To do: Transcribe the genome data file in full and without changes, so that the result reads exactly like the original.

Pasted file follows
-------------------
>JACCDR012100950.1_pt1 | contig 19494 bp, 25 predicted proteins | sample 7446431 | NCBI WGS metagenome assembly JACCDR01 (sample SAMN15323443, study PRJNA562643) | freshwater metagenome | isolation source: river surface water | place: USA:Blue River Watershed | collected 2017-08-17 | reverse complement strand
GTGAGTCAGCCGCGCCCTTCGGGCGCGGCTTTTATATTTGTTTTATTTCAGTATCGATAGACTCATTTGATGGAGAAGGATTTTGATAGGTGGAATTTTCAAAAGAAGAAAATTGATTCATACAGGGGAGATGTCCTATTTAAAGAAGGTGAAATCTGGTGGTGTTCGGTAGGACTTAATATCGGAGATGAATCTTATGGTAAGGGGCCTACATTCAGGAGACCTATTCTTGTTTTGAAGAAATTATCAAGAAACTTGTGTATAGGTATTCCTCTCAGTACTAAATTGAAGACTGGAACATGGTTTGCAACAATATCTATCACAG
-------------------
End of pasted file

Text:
>JACCDR012100950.1_pt1 | contig 19494 bp, 25 predicted proteins | sample 7446431 | NCBI WGS metagenome assembly JACCDR01 (sample SAMN15323443, study PRJNA562643) | freshwater metagenome | isolation source: river surface water | place: USA:Blue River Watershed | collected 2017-08-17 | reverse complement strand
GTGAGTCAGCCGCGCCCTTCGGGCGCGGCTTTTATATTTGTTTTATTTCAGTATCGATAGACTCATTTGATGGAGAAGGATTTTGATAGGTGGAATTTTCAAAAGAAGAAAATTGATTCATACAGGGGAGATGTCCTATTTAAAGAAGGTGAAATCTGGTGGTGTTCGGTAGGACTTAATATCGGAGATGAATCTTATGGTAAGGGGCCTACATTCAGGAGACCTATTCTTGTTTTGAAGAAATTATCAAGAAACTTGTGTATAGGTATTCCTCTCAGTACTAAATTGAAGACTGGAACATGGTTTGCAACAATATCTATCACAG